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Extend Transoms

This page is still very much under construction...

Never thought we'd see Ocelot flying!
Never thought we'd see Ocelot flying!

Pretty much ALL catamaran owners eventually want to extend their transoms.  It provides for bigger swim platforms, a bigger area to step onto or out of the dinghy, and in our case, we could redesign our swim ladders.  The longer waterline improves speed through the water, we could improve water‑flow back there, and the extra flotation reduces hobby‑horsing when sailing through a short chop.

Extending the transoms was originally on our "maybe" list, but we're very glad we did them.  Ocelot's sterns were originally pretty abrupt, with the hull ending still several inches down in the water.  This created turbulence when sailing, slowing us down somewhat.  Getting to the small swim platforms involved climbing 3 essentially vertical steps up the back wall of the engine room, which was difficult when schlepping scuba tanks or even just groceries.  The swim ladders were big and heavy teak and stainless steel affairs which folded up on top of the limited space available, so they made getting into and out of a dinghy a bit dangerous with their large holes between the rungs ready to twist an unwary ankle.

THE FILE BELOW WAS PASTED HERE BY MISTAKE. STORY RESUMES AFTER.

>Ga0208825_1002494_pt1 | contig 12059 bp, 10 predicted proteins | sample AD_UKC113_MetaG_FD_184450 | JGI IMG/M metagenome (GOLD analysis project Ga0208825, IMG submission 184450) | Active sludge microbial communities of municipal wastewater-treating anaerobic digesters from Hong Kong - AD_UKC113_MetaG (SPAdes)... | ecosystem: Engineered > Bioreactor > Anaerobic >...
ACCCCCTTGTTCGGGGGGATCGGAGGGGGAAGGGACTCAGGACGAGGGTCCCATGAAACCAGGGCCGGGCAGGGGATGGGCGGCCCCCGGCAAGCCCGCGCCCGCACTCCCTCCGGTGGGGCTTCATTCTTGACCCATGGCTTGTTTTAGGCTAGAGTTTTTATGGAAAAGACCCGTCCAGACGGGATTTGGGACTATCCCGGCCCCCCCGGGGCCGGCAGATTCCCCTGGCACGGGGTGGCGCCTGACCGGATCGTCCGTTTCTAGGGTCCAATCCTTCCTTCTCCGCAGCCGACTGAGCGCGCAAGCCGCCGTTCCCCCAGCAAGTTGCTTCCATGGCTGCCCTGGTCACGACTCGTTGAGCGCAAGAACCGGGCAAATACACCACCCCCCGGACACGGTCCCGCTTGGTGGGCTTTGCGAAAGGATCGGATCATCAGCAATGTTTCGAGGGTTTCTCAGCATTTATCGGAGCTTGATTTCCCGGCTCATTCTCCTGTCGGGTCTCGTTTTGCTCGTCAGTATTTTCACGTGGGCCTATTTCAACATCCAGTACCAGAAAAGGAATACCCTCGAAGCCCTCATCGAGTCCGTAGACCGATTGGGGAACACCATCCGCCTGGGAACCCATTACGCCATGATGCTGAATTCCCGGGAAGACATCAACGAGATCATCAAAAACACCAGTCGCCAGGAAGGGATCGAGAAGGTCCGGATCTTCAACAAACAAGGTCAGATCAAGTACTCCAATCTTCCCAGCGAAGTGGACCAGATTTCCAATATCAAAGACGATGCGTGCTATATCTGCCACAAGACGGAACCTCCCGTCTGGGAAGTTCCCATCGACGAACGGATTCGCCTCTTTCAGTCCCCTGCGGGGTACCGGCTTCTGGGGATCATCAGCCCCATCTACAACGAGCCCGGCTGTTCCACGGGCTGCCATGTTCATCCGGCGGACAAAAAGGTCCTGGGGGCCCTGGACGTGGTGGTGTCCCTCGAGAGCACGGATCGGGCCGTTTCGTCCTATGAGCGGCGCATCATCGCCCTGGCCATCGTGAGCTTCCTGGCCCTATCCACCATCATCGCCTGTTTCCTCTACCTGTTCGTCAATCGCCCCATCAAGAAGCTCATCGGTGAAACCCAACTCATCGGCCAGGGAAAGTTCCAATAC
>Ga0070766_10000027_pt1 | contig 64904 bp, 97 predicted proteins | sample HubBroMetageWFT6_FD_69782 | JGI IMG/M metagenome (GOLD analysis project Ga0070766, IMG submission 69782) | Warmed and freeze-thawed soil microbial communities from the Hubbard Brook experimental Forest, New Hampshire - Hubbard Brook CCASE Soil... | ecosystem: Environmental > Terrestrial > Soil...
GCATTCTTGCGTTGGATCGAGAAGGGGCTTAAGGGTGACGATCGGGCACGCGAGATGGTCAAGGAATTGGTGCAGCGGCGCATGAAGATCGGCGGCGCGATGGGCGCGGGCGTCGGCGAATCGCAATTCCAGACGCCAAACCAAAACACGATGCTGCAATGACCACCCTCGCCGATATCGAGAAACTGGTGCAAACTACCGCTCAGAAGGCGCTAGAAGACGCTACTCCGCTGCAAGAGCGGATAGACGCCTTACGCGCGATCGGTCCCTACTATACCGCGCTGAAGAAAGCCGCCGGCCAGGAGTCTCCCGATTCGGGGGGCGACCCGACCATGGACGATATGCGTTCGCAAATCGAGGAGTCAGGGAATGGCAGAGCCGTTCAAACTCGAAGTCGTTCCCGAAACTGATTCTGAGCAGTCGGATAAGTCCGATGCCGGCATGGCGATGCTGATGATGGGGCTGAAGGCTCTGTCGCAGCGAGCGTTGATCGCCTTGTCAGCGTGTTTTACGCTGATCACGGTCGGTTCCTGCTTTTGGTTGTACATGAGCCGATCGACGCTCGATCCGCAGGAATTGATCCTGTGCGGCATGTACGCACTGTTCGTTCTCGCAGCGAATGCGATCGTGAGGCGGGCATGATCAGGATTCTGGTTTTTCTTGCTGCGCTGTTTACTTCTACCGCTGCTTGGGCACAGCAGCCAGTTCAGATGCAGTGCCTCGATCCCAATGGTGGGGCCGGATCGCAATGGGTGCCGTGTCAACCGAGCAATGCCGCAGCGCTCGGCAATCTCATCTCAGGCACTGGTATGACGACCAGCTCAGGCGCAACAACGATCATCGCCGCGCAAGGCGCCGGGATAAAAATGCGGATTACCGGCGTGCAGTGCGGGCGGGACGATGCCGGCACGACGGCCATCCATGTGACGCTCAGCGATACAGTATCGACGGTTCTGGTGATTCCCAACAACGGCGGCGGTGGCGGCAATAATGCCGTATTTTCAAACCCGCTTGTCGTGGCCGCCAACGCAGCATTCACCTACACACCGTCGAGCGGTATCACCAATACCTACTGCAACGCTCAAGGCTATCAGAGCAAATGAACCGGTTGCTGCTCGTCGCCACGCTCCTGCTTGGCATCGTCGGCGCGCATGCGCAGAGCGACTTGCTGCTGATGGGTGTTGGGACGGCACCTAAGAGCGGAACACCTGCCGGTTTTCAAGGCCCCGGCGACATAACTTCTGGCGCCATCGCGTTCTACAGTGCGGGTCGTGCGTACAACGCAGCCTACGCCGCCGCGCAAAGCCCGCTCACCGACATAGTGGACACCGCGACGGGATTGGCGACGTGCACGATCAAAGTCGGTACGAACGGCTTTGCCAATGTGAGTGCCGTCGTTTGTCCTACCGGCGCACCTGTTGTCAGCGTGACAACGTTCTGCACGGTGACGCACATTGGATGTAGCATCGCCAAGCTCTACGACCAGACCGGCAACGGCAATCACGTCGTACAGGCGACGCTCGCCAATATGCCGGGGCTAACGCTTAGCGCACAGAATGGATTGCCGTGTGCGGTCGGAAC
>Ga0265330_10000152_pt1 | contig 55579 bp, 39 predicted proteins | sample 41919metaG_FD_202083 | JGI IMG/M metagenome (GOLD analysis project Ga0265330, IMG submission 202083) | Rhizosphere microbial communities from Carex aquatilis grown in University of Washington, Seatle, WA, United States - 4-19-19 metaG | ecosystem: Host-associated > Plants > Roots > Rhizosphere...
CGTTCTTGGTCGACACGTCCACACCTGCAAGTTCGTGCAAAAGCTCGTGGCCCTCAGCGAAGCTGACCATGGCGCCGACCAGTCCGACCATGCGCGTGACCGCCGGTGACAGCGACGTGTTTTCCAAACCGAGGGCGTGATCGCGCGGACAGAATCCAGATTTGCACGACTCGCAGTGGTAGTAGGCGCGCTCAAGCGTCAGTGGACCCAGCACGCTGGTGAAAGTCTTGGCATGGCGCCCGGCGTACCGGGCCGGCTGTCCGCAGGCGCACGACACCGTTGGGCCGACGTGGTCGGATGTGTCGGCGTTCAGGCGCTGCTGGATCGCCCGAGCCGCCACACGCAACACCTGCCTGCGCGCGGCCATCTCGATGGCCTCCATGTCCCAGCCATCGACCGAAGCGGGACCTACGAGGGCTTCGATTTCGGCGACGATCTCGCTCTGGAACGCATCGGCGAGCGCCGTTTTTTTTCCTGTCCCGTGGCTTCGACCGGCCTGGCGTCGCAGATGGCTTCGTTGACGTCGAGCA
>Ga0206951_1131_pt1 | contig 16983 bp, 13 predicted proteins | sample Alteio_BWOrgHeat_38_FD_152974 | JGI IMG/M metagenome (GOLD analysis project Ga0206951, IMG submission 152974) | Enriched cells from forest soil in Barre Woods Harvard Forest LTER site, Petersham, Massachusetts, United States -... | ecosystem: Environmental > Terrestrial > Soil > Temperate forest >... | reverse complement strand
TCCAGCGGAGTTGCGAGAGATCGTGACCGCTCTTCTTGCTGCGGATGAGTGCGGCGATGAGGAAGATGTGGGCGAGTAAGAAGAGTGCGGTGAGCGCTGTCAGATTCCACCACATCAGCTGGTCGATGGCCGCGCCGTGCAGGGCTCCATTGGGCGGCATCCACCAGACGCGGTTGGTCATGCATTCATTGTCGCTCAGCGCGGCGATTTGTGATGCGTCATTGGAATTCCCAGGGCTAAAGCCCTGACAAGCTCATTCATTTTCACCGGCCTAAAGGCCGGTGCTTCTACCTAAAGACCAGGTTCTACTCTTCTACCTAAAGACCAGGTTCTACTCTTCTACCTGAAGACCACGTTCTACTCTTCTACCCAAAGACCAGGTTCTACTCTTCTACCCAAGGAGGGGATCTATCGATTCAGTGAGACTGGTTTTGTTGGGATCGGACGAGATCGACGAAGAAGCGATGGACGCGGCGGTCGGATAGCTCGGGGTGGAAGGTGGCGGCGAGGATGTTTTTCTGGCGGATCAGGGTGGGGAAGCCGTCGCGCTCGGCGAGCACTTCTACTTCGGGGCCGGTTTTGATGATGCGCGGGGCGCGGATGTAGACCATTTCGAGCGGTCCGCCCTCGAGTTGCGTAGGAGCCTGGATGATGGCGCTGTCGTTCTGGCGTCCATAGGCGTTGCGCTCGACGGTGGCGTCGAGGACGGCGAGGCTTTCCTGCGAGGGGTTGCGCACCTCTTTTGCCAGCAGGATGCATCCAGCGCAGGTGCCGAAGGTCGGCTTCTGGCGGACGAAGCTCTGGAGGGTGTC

Our requirements for the new extensions included:

  •  Ocelot's sterns should be clear of the water at rest
  •  The "rocker" (curve of the bottom of the hulls) should not change
  •  Top of the extensions to form a larger, slightly sloping (for drainage) swim platform
  •  Real steps coming down to the swim platform instead of the existing bolted‑on steps
  •  Outside walls to extend to the ends of the extensions
  •  Inside walls to remain as they are, to facilitate getting in and out of the dinghy
  •  Swim ladders to be out of the way but instantly available
  •  Edges of the swim platform to be protected by stainless steel